The Need for Different Modes of Art

moby-dick-covercity-lights

https://www.theguardian.com/books/2011/apr/01/book-adaptations-film-jonathan-coe

Although literature will always be my first and foremost love, I have recently become much more open minded about the capabilities of art and sought out an understanding and appreciation of the different modes art can express itself through. For most of my life, I had treated film as purely entertainment, visual art just did not receive a fair share of my attention, and I never really found the kind of music that spoke to me until later in my life. I have since found music, dipped my toe into the world of visual art, and fallen wholeheartedly into the rabbit hole of film studies.

As I’ve explored these different forms, they’ve all individually justified their own existence to me. I truly believe that the power a specific brushstroke’s size and tone and emotion conveys throughout a painting cannot be replicated in a single film still, just like how a powerful scene in a film that is constructed almost entirely without dialogue cannot translate itself onto the pages of a book or into a sheet of music, nor can a passage from the pages of Moby Dick, in all its beautiful language and complex syntactical construction, be put to the screen. Although there is plenty of overlap between all of these modes, they also stake out unique justification for existence and original expression that no other mode can match.

The conversation about adaptations between these modes, especially between the two that matter most to me, literature and film, has always been fascinating to me. Once upon a time, I used to agree that “the book is always better than the movie,” but now I see that its simply not the case. There are plenty of films that far exceed their print source material, such as 2001: A Space Odyssey, The Thin Red Line, Starship Troopers, The Birds, and Dr. Strangelove, to name just a few. But for every successful adaptation, there are tons of bombs as well. I think that, by examining the difference between these two modes, we see how they both achieve different technical means and strategies of expression to reach the same truths.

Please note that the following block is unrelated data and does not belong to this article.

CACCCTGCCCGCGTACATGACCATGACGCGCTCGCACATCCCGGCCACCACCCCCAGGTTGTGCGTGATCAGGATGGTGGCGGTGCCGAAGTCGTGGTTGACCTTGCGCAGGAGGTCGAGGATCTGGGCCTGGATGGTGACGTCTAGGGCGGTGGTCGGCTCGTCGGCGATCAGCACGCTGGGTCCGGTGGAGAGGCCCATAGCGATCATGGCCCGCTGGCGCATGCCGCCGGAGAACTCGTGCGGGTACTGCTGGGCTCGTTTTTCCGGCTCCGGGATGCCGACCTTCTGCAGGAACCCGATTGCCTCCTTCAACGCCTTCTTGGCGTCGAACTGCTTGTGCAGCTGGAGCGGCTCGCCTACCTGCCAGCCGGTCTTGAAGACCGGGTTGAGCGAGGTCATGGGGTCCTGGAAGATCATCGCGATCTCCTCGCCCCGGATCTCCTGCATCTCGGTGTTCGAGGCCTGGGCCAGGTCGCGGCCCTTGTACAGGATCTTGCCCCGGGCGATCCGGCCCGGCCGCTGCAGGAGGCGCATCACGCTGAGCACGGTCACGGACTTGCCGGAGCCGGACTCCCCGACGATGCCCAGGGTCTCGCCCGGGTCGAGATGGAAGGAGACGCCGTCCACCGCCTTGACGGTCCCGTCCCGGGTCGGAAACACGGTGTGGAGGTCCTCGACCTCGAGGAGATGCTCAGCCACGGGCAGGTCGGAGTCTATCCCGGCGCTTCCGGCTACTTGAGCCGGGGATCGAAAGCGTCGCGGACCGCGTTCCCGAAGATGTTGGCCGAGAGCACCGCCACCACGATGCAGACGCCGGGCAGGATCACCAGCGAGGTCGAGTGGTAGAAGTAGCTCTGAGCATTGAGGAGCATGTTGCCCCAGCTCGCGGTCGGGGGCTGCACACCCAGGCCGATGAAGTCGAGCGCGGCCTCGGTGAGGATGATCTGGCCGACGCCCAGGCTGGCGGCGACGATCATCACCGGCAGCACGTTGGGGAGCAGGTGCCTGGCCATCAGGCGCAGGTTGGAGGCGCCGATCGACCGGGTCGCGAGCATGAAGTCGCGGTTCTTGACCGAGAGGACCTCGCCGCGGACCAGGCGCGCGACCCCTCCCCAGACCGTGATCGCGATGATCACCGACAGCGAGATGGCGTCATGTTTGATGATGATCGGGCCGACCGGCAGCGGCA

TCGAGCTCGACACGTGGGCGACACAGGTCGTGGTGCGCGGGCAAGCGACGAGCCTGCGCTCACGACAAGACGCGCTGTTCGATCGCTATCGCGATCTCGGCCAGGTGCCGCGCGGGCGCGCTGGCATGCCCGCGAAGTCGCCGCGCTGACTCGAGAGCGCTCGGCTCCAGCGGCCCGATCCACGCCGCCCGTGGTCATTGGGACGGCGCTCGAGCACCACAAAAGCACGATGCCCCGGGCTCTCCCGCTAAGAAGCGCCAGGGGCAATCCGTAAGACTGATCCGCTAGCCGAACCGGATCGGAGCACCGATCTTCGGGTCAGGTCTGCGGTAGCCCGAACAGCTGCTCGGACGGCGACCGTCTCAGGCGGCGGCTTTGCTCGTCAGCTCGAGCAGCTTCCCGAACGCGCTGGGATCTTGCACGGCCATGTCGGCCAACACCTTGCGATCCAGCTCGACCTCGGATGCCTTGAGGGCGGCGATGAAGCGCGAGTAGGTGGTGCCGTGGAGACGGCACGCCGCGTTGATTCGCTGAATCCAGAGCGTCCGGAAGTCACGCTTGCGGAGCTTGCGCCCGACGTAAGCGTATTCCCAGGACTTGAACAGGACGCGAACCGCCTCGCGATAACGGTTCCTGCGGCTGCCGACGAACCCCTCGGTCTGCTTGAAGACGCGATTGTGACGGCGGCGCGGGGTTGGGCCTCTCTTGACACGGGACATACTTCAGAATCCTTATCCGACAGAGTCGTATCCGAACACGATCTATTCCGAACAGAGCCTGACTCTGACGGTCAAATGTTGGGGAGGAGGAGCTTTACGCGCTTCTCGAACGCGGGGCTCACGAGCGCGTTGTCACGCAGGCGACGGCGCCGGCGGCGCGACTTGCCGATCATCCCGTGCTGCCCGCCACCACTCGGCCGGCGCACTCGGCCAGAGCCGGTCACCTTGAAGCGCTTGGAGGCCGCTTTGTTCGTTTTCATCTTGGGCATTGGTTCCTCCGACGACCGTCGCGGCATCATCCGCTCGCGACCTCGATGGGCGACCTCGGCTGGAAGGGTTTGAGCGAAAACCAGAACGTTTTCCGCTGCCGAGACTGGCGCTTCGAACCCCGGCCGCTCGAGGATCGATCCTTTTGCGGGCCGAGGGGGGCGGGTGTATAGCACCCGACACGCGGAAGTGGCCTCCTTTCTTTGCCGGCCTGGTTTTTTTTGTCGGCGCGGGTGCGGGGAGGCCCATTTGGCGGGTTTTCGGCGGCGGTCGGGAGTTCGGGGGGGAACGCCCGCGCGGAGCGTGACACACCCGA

Following the letter of the law when it comes to adaptation is all but guaranteeing the failure of your transfer; it’s akin to literally translating  text from Hebrew into Japanese and then into German. Literal translation is not the purpose. What makes a successful translation, a successful adaptation, is successfully transmitting the heart of a work, the truth that it is pointing to, the emotions it is expressing, into a whole new form that can be understood in a new, different way. The truth of the art is more important than the facts. Once we understand that, we can dig through all of our different modes, be it literature, film, music, or visual, and attempt to find their individual truths and, in the cases of overlap, truly examine how each art form approaches this truth from a different direction. There is no doubt in my mind that no artistic mode displaces another; every mode of expression has its place, and to appreciate that is to truly appreciate the boundless whole of what art, and humanity, can create.

 

 

Images courtesy of

https://exploringclassics.wordpress.com/2014/07/22/review-of-moby-dick/

https://images.duckduckgo.com/iu/?u=http%3A%2F%2Fecx.images-amazon.com%2Fimages%2FI%2F51sG5%252BtReKL.jpg&f=1

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